Defences bolstered as floods threaten Thai capital

The worst floods in half-a-century threatened Thailand`s capital after swamping entire villages in the north.

Bangkok: Rescue workers scrambled to reinforce make-shift walls and sand-bags around Bangkok on Saturday as the worst floods in half-a-century threatened Thailand`s low-lying capital after swamping entire villages in the north.

Prime Minister Yingluck Shinawatra has sought to reassure Bangkok`s 12 million people they should largely escape floods that have covered a third of the country since July, killing at least 289 people and causing about USD 3 billion in damage.

The north, northeast and centre of Thailand have been worst hit and Bangkok -- much of it only two meters (6.5 ft) above sea level -- is at risk as water overflows from reservoirs in the north, swelling the Chao Phraya river that winds through the densely populated city.

Yingluck said water released from several dams should reduce the risk of floods as a wall of northern run-off water makes its way to Bangkok over the weekend, coinciding with high estuary tides that hamper the river`s flow into the sea.

She said the government was focused on releasing floodwater to the sea.

"We will protect strategic areas and the heart of the economy such as industrial zones, the central part of all provinces and Thai capital as well as Suvarnabhumi Airport, industrial estates and evacuation centres," she said, referring to Bangkok`s main international airport.

Despite official assurances, Bangkok residents have stocked up on bottled water and foodstuffs such as instant noodles. Many have parked their cars in elevated parking garages.

To protect the city, authorities reinforced its last defences -- a 4 km (2.5-mile) flood barrier along a canal and a sluice gate in Pathum Thani province immediately north of the city, where offices, shops and restaurants were submerged in chest-high water.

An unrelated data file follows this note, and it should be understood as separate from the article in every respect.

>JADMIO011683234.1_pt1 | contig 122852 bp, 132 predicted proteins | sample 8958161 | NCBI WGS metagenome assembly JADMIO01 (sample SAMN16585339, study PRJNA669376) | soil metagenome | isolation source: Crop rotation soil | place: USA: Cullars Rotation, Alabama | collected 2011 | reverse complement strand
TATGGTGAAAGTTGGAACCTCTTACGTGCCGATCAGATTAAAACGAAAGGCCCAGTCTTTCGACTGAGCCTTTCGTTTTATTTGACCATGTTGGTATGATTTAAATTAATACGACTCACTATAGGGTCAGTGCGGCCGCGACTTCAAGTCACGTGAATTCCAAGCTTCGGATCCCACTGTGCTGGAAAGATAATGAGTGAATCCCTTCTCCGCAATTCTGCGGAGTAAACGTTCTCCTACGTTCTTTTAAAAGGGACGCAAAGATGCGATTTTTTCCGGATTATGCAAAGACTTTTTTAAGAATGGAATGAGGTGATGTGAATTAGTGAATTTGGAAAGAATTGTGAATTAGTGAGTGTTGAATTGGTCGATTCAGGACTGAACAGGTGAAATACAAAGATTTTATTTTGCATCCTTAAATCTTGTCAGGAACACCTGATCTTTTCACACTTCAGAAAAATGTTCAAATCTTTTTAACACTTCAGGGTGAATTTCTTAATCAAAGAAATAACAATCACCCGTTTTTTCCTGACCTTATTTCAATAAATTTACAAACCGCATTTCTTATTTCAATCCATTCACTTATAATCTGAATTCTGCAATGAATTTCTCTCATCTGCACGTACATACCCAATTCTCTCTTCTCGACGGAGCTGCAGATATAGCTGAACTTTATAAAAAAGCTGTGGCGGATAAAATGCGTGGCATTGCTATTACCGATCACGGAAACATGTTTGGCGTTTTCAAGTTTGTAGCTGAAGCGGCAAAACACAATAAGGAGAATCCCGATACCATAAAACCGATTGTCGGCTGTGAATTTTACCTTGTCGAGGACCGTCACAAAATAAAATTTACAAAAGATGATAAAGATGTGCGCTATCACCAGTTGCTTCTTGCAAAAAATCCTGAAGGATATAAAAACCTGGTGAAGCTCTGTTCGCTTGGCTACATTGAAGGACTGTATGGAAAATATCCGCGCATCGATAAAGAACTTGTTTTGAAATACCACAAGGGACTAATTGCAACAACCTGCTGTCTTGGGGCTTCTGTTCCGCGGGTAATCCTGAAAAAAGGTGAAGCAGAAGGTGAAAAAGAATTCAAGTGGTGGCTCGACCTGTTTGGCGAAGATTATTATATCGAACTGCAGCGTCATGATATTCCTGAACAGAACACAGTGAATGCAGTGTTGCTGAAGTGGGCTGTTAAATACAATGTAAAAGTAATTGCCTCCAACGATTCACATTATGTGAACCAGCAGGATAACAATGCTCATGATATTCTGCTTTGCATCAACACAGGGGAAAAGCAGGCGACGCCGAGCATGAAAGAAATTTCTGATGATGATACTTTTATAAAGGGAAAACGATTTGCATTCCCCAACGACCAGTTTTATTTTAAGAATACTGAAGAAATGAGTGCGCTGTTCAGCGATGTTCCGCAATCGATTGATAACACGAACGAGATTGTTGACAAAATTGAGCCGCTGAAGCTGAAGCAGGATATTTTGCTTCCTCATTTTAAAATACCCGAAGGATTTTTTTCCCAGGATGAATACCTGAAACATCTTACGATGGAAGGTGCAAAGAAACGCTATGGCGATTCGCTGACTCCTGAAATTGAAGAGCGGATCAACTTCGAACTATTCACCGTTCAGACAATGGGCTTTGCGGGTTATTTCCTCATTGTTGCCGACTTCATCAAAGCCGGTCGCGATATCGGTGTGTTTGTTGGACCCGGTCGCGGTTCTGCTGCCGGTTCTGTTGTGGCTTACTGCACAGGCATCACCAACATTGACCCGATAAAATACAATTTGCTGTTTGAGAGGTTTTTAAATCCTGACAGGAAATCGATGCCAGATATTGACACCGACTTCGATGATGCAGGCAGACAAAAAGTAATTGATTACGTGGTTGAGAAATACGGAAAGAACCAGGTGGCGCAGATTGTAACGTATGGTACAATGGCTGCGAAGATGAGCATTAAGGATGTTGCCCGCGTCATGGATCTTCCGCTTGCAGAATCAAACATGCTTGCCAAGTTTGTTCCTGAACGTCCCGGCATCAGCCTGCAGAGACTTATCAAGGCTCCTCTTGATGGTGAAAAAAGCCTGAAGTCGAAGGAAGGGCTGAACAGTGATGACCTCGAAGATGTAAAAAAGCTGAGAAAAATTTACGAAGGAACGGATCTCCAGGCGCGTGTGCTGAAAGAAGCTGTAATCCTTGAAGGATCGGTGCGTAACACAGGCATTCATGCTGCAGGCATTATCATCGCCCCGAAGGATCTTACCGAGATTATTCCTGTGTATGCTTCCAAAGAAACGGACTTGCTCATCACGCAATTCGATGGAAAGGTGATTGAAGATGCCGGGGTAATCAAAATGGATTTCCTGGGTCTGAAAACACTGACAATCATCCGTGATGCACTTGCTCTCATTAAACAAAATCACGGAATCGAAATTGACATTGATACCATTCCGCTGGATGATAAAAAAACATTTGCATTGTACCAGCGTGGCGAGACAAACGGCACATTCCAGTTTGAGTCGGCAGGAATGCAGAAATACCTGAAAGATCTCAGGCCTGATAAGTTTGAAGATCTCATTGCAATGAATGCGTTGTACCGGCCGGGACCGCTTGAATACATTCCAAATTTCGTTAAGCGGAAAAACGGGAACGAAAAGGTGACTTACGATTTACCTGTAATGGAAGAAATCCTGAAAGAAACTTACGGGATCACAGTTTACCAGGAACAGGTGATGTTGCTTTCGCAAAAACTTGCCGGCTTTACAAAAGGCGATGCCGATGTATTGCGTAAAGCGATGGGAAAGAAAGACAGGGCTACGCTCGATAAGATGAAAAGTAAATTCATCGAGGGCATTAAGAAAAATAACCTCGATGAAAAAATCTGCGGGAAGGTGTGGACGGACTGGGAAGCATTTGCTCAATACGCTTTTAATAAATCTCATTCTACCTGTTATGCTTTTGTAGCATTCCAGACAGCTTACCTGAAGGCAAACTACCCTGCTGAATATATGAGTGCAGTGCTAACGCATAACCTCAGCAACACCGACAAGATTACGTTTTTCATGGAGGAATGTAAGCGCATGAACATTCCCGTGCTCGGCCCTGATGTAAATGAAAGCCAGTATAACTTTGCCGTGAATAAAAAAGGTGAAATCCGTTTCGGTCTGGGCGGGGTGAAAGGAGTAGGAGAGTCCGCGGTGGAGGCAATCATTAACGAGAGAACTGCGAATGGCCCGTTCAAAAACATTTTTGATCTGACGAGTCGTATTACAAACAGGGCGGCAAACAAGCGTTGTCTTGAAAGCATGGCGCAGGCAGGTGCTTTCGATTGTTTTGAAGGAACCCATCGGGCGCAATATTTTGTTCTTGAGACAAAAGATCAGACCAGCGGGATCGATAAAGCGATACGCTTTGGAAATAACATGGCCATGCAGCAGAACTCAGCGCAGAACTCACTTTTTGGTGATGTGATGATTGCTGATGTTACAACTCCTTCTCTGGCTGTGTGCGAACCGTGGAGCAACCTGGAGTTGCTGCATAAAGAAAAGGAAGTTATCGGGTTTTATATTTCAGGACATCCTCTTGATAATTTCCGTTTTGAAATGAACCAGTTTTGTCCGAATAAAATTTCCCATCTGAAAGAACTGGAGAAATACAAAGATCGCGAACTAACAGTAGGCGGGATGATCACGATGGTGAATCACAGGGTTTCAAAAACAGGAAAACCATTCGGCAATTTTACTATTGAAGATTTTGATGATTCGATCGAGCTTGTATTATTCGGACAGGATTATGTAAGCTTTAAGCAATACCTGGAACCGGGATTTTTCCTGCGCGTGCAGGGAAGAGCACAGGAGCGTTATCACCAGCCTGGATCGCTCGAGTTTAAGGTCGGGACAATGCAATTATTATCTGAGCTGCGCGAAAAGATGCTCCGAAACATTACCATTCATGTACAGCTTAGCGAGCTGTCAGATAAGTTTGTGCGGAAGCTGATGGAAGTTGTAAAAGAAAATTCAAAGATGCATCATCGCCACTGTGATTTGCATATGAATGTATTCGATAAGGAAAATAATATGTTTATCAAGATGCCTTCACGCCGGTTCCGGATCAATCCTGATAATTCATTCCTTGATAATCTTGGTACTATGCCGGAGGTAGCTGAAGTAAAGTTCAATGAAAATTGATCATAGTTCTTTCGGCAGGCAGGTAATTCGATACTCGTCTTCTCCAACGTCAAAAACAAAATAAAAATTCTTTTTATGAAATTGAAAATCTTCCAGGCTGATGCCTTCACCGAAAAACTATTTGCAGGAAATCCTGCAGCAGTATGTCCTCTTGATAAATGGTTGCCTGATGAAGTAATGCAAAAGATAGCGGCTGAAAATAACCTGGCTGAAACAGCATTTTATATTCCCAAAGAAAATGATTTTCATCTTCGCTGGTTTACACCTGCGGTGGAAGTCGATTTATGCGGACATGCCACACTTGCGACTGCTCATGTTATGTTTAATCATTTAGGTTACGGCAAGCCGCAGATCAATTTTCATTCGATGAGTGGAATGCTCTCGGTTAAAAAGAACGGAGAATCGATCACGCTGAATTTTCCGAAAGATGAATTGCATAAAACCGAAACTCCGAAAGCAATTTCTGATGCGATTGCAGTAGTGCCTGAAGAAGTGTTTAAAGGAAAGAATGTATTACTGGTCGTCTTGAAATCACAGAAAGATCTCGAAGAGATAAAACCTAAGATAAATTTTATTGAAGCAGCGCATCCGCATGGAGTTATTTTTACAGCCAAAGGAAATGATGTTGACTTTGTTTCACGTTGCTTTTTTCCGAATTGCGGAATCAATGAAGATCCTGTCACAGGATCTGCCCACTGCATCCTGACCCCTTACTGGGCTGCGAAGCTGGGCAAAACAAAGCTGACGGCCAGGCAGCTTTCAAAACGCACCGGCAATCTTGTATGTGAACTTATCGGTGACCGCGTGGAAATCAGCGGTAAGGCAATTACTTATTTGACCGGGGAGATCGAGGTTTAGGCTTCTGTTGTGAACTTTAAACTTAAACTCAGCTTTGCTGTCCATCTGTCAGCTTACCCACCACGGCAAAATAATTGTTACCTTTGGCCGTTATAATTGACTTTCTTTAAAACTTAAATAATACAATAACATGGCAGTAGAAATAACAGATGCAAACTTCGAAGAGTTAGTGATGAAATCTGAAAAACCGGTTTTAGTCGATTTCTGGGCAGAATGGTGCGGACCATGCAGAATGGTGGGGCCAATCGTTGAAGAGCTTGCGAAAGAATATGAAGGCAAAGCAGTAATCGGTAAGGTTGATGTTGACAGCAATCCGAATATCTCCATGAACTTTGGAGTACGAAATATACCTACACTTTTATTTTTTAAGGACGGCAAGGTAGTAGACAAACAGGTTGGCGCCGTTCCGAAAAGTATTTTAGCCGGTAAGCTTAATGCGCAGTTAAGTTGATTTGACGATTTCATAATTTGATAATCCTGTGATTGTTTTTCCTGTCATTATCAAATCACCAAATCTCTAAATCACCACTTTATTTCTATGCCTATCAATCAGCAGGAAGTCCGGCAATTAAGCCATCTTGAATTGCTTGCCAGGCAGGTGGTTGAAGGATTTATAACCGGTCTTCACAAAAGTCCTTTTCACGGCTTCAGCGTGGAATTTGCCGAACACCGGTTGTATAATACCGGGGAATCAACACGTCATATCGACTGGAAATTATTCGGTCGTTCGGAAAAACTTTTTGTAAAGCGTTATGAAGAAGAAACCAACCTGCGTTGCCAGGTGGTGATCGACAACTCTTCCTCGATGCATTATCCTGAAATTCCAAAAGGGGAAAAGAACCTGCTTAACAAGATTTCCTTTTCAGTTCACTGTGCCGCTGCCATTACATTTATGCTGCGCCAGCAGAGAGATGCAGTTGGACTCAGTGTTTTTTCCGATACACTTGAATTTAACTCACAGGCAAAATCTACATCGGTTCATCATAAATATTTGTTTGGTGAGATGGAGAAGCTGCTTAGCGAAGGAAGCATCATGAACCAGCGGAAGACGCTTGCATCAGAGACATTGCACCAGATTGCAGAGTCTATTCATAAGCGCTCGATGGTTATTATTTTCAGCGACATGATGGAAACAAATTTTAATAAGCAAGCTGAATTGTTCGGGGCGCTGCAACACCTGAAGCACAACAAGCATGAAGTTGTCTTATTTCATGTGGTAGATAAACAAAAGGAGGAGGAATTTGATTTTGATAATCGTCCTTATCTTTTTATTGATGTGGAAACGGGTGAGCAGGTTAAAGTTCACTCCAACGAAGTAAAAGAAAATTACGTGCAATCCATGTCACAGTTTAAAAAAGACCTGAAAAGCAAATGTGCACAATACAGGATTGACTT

The city, known for its historic temples and raucous nightlife, is on edge amid bickering between the government and Bangkok`s Governor, who has urged people to listen to him, not the Prime Minister. The two are on either side of a political divide that sparked violent street protests last year.

Bangkok is the business heart of Thailand, accounting for 41 percent of its economy. In comparison, the central region, which has been badly flooded, accounts for 8 percent of the economy, Southeast Asia`s second-largest.

Parts of the central province of Ayutthaya, home to an ancient capital and historic temples, are nearly completely submerged, forcing at least three big industrial estates to shut temporarily.

Japanese automaker Honda Motor Co Ltd said on Friday its plant there, accounting for 4.7 percent of its global output, would stay closed until October 21.

Thailand is Southeast Asia`s biggest auto-manufacturing hub with most factories located in the east, which has been little affected by the flooding. But their operations could still suffer because car parts firms have been hit.

Bureau Report

By continuing to use the site, you agree to the use of cookies. You can find out more by clicking this link